Since Shayara Bano does not give up her Islamic identity and even goes on to challenge the claim made by the AIMPLB as the sole custodian of Islam, the AIMPLB finds it difficult to take a conventionalIslam-in-danger type position this time. The ALIMPB’s counter affidavit actually underlines an interesting unease. The counter affidavit opposes the writ petition on five grounds. It says:
The last two justifications are important. The AIMLB poses the issue of UCC as legally problematic and religiously unacceptable. If AIMPLB believes that Islamic Shariat (or Shariats) constitutes a ‘complete way of life’, why is there no demand to implement Shariat laws in relation to those criminal cases in which Muslims are involved?
The affidavit also uses Islam selectively to counter Shayara Bano’s petition. It says:
Almost 90% of Indian Muslims are Sunni Hanafi, and the rest 10% consist of Shafais, and Ahle – Hadees. Shafais endorse the Hanafi stance on this issue that triple talaq in one go constitutes effective Talaq and results in the immediate termination of marriage.
But, what about Ahle-Hadees, who do not subscribe to this practice of triple talaq? It is worth mentioning that the general secretary of the Ahle Hadees, Maulana Asghar Ali Imam Mehdi, in a recent interview, said:
We oppose the idea of triple talaq. This is not in keeping with the Quran and Hadiths. We treat talaq said thrice in one go as one utterance only and taking full cognizance of how the Quran frowns upon divorce and advocates measured and patient attempts at reconciliation and the presence of proper ‘panches’ or wise counsel givers in the process, we are opposed to this form of talaq.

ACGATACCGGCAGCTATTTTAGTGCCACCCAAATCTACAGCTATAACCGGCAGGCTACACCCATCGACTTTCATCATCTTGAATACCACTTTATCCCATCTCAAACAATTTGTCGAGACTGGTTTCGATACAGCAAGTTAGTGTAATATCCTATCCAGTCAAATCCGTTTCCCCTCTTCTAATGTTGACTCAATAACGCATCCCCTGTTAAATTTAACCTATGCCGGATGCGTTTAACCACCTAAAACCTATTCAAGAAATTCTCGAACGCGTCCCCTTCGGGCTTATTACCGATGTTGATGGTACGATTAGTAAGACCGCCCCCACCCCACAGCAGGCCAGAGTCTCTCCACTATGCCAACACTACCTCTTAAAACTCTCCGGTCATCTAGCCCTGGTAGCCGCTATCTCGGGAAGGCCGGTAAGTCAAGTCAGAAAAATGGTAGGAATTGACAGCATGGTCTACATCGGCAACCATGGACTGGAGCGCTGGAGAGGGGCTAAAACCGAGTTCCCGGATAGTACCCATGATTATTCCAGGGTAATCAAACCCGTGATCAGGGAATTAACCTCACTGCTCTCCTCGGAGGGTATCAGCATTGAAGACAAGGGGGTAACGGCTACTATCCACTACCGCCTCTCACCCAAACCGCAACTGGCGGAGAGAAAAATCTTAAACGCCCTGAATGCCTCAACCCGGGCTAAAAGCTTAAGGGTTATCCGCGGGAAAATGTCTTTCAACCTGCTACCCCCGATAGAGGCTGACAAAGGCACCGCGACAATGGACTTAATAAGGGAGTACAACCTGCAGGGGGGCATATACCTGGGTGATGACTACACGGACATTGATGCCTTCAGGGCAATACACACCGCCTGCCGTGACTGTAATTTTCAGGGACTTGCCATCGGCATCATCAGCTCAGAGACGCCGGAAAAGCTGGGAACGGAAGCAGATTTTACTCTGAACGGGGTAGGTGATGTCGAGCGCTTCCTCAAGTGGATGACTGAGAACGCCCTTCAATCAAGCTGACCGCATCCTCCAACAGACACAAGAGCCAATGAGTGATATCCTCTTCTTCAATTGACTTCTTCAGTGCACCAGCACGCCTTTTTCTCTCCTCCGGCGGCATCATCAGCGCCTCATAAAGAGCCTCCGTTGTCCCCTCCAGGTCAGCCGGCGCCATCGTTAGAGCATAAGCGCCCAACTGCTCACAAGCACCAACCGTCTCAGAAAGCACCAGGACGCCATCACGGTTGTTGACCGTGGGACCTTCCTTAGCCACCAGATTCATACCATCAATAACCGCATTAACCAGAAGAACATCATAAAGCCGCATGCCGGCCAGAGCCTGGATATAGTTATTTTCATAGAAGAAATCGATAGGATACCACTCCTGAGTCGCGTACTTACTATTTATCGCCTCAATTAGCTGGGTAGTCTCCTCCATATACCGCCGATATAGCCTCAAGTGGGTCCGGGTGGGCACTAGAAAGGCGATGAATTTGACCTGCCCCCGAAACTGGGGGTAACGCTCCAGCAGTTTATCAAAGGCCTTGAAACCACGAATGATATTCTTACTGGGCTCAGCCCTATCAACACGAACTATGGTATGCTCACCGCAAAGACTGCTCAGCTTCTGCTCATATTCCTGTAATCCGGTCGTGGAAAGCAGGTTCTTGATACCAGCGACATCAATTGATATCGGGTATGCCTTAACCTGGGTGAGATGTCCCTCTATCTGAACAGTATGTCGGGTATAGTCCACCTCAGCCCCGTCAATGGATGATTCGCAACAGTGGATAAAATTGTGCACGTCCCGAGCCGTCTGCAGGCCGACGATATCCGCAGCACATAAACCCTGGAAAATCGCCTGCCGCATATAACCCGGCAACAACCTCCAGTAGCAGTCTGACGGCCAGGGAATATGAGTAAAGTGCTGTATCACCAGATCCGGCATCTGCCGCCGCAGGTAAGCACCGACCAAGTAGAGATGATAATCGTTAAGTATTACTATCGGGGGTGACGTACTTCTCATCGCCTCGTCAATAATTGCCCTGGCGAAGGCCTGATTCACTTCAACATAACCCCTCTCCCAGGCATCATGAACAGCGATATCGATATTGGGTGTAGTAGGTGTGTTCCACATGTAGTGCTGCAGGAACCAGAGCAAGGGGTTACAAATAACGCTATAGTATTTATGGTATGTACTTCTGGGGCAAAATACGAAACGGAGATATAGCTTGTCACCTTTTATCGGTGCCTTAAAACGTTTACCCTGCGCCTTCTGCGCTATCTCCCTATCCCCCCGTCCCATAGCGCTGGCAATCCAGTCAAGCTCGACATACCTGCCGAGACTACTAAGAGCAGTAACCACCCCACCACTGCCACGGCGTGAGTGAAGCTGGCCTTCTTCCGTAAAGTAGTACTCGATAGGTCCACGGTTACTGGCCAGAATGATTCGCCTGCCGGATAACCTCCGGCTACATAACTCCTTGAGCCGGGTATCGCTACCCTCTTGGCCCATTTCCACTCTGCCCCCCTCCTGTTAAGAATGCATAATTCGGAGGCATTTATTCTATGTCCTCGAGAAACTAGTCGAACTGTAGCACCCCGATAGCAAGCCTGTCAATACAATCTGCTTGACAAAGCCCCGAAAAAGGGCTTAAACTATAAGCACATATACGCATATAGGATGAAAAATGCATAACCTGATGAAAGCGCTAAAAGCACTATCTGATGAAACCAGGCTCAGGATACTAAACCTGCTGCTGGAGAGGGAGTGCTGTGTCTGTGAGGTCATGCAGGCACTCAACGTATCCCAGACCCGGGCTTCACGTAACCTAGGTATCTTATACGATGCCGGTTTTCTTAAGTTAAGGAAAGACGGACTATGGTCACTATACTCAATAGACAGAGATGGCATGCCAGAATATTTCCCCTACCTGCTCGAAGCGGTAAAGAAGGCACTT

The affidavit does not pay attention to this kind of Islamic perspective and goes on to defend not only triple talaq but also the practice of halala, polygamy, and above all superiority of man over women.
It is clear that Muslim responses to triple talaq debate are highly diversified. The conventional ulema representing the AIMPLB support the practice of triple talaq on legal as well as religious grounds; the Ahle-Hadees sect of Sunnis opposes the practice of triple talaq on religious grounds without challenging AIMPLB directly; the BMMA opposes triple talaq on religious, social and cultural grounds, but it is not in favor of the UCC; and, the writ petition filed by Shayara Bano opposes triple talaq on constitutional and Islamic grounds for establishing a gender-sensitive UCC.
Interestingly, this political-religious heterogeneity is not taken into consideration while discussing the triple talaq issue. Perhaps, this is the reason why ‘talaq talaq talaq’ has survived as a permanent ‘Muslim issue’.
The author can be contacted on Twitter @Ahmed1Hilal.